Acca (or Accar)
Acca (Or Accar)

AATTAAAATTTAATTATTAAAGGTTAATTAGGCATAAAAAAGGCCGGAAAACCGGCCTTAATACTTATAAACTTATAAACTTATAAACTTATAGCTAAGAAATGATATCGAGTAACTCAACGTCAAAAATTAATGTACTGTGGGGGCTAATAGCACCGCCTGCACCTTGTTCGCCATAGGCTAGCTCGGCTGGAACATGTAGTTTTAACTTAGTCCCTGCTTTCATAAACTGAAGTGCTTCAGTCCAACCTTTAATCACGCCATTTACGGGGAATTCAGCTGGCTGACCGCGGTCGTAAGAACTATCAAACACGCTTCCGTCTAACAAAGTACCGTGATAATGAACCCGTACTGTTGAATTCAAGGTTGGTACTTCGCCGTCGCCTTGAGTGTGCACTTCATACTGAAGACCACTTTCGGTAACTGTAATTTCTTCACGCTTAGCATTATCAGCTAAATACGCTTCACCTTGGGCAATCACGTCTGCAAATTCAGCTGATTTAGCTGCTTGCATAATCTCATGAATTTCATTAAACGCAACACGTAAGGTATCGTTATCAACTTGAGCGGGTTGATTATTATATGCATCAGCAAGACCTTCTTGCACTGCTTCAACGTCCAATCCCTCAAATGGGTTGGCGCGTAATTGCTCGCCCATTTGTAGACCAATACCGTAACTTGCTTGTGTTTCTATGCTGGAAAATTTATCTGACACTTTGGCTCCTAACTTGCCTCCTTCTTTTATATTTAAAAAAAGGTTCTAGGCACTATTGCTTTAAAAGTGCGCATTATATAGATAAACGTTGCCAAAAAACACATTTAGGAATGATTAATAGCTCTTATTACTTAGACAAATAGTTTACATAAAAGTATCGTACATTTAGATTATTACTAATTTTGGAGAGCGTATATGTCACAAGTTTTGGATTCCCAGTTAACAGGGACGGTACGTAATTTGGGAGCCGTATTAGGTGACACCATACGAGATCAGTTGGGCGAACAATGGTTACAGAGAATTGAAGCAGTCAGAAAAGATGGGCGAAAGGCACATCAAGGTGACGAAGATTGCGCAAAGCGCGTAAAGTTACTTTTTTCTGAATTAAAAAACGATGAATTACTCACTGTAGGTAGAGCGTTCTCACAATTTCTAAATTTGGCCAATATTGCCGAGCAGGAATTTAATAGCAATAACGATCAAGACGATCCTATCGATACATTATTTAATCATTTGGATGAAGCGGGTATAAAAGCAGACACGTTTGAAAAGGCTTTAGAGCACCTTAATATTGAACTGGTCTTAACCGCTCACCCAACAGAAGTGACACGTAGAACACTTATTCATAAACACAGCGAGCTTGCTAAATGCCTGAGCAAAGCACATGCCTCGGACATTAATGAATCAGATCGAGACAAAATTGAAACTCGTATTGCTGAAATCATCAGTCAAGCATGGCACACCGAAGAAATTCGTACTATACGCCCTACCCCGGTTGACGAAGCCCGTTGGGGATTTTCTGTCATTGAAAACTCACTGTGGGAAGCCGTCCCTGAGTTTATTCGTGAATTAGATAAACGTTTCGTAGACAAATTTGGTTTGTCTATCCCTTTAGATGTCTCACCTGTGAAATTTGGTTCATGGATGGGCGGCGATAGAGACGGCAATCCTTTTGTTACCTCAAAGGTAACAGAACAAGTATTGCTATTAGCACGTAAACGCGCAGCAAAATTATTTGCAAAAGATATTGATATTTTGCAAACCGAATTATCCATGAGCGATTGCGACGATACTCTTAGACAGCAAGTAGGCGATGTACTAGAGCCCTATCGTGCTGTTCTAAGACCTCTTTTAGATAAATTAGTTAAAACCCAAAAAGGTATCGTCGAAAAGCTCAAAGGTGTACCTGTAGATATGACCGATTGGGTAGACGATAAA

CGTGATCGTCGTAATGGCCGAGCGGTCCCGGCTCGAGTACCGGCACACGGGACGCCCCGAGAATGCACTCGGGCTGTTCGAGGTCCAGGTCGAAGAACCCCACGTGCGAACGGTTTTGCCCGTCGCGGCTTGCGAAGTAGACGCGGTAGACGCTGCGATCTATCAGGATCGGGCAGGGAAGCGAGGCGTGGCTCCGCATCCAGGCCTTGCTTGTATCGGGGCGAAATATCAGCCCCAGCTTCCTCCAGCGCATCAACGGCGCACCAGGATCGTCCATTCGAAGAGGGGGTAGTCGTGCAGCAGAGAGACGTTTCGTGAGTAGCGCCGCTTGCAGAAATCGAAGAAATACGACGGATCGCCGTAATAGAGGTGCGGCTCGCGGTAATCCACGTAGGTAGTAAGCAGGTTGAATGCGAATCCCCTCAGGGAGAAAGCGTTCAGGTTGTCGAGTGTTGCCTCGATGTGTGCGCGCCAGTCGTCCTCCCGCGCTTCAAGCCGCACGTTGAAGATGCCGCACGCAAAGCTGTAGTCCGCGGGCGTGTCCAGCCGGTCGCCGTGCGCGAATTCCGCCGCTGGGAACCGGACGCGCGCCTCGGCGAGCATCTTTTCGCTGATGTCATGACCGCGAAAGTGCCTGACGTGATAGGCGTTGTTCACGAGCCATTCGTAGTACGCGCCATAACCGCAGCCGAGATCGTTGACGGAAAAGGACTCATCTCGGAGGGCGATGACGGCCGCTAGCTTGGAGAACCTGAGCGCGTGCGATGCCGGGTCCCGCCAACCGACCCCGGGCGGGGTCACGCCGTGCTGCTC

the fifth bishop of Hexham (A.D. 709-73'2), was a native of Northumbria, had his education under Bosa, bishop of York, and was taken under the patronage of Wilfrid, whom he accompanied to Rome in 704. Succeeding Wilfrid in the see of Hexham, he devoted himself to the completion of that prelate's designs respecting the cathedral, and to the maintenance of the religious education and art of the North on the Roman model. His skill in ecclesiastical music and architecture is mentioned by Bede with special praise. His greatest work was the library of Hexham, which he furnished with a great number of Lives of the Saints and other ecclesiastical books. In 732 Acca was driven from his see (according to Bede, 731; Simeon of Durham, 732) for reasons unknown. He died Oct. 20, 740, and was buried outside of the east end of the church at Hexham. His relics were translated in the 11th century, and again in 1154. He was commemorated in the calendar on Feb. 19. Bale and Pits mention several of his writings: De Vitis et Passionibus Sanctrm uororum Religuice in Ecclesia sua Recondebantur De Ecclesiasticis sui Chori Offius: — Carmina Varia: Epistolce ad Diversos. See Cave, Hist. Lit. 1, 619; Chalmers,. Biog. Dict. s.v.; Hook, Eccles. Biog. s, v.; Landon, Eccles. Dict. s.v.; Smith, Dict. of Christ. Biog. s.v.